Edward Hirsch
Poet and President of the Guggenheim Memorial Foundation
02:00

A Poet’s Legacy

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A man who’d like to be remembered as a passionate poet who kept what John Keats called the holiness of the heart’s affections.

Edward Hirsch

Edward Hirsch's first collection of poems, "For the Sleepwalkers," was published in 1981 and went on to receive the Lavan Younger Poets Award from the Academy of American Poets and the Delmore Schwartz Memorial Award from New York University. His second collection, Wild Gratitude (1986), received the National Book Critics Circle Award. Since then, he has published several books of poems, including "Special Orders" (2008) and "Lay Back the Darkness" (2003). His latest book, "The Living Fire" (2010), his first retrospective collection, selects from each of his seven previous collections, published between 1981 and 2008.

He has been a professor of English at Wayne State University and the University of Houston. Hirsch is currently the president of the John Simon Guggenheim Memorial Foundation, as well as a chancellor of the Academy of American Poets.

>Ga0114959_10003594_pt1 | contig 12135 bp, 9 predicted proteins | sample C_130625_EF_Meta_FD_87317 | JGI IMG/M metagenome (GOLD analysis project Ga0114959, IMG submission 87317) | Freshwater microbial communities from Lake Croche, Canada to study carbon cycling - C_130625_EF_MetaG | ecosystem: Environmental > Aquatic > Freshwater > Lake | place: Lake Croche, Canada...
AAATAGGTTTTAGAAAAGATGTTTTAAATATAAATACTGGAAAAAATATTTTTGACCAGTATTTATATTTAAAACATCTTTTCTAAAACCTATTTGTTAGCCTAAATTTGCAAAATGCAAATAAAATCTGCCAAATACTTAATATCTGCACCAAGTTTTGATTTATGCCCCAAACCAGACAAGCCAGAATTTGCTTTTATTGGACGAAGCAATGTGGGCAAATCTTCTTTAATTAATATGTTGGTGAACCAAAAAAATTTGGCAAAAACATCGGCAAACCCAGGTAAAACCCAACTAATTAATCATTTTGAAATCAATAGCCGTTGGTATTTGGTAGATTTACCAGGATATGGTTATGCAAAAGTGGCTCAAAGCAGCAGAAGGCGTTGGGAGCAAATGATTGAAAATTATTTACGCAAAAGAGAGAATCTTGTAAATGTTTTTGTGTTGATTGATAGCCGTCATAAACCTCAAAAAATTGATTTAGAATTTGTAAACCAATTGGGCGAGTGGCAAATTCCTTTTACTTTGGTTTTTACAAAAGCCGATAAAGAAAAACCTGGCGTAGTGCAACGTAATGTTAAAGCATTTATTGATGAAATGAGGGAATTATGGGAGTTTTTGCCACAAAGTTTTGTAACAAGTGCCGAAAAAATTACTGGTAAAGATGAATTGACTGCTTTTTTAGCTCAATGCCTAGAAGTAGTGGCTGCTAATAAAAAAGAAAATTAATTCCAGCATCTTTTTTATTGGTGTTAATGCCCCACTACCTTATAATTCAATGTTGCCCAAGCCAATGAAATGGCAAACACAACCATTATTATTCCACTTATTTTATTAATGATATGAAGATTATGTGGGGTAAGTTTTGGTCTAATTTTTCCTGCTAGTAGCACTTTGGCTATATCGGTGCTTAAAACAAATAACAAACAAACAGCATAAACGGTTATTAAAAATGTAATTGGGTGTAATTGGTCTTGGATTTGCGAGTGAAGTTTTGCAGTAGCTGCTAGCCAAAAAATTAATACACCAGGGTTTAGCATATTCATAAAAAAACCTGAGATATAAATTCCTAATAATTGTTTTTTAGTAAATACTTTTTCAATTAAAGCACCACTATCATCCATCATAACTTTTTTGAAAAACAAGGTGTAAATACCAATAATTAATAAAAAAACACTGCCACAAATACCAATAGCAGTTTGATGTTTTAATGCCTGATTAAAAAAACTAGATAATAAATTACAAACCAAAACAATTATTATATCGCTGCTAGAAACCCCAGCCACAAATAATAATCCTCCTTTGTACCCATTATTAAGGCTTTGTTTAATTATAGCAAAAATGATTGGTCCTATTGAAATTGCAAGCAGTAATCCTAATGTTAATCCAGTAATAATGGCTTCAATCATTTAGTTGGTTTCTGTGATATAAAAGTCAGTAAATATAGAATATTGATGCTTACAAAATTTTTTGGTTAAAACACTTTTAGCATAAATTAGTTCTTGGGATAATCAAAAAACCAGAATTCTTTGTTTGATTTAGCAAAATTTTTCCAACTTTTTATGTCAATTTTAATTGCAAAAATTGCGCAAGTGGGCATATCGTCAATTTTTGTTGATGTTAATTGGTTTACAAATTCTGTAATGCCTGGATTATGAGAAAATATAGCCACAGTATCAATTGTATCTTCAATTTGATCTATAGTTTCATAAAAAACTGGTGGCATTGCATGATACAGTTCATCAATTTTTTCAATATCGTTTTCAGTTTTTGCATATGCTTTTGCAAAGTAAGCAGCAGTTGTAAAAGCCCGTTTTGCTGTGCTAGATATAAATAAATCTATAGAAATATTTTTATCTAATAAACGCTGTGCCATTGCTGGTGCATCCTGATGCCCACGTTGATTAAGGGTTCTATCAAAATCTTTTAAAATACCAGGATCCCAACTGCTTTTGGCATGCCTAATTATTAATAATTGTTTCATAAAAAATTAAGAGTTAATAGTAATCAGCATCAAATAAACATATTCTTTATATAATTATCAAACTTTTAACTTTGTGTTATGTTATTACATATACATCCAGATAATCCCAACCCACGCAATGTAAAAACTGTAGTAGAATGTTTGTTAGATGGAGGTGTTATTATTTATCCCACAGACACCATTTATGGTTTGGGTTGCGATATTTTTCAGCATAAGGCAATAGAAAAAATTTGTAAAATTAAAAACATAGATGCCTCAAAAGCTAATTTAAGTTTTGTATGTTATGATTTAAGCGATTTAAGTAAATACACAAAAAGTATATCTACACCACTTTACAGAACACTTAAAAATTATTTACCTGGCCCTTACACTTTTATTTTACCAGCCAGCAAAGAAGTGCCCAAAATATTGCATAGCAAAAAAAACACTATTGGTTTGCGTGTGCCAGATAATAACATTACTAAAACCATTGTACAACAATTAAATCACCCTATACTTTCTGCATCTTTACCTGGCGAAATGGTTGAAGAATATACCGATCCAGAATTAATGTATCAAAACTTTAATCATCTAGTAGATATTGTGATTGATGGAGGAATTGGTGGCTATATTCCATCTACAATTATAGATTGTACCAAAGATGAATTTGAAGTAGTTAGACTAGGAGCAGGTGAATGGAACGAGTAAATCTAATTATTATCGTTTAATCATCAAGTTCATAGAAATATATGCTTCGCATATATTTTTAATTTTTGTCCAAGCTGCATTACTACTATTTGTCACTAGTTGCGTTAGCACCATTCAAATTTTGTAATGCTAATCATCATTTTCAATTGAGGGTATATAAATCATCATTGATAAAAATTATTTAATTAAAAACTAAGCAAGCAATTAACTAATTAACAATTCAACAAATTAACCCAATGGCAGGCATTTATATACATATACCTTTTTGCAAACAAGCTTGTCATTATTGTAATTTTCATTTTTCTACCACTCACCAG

Transcript

Question: What do you want your legacy to be?

Edward Hirsch:  Well, the first thing you’d like to be remembered for are for your poems and I’ve spent my life in poetry and I’d like my poems to last and I’d like be remembered for my poetry.  And in terms of my legacy, I think everything radiates from that.  And so, first of all, you’d like to be remembered as a poet and a poet who tried to bring the deepest feeling to poetry.  And I’d like to be remembered as a passionate poet who kept what John Keats calls the holiness of the heart’s affections.  

Secondarily, I’d like to be remembered for my advocacy for poetry and my trying to defend poetry in a time when poetry was at risk.  And there have always been great defenses of poetry and I’ve tried to write mine and I think all of my work and criticism is a defense of poetry to try and keep something alive in poetry. 

And then, as a teacher of poetry, I’d like that to be - I think the teaching of poetry is part of that legacy of trying to carry on the tradition of poetry everywhere in the world and keeping it going.

And then lastly, I think this has spilled over into my work in trying to support the arts, not just poetry, but all of literature and all of the arts, through the Guggenheim Foundation.  So, that we’re trying to keep something alive in the culture.  We’re trying to keep something going that we don’t want to die that seems important.  And so, I’d like to be remembered for that work too. 

Recorded on February 4, 2010


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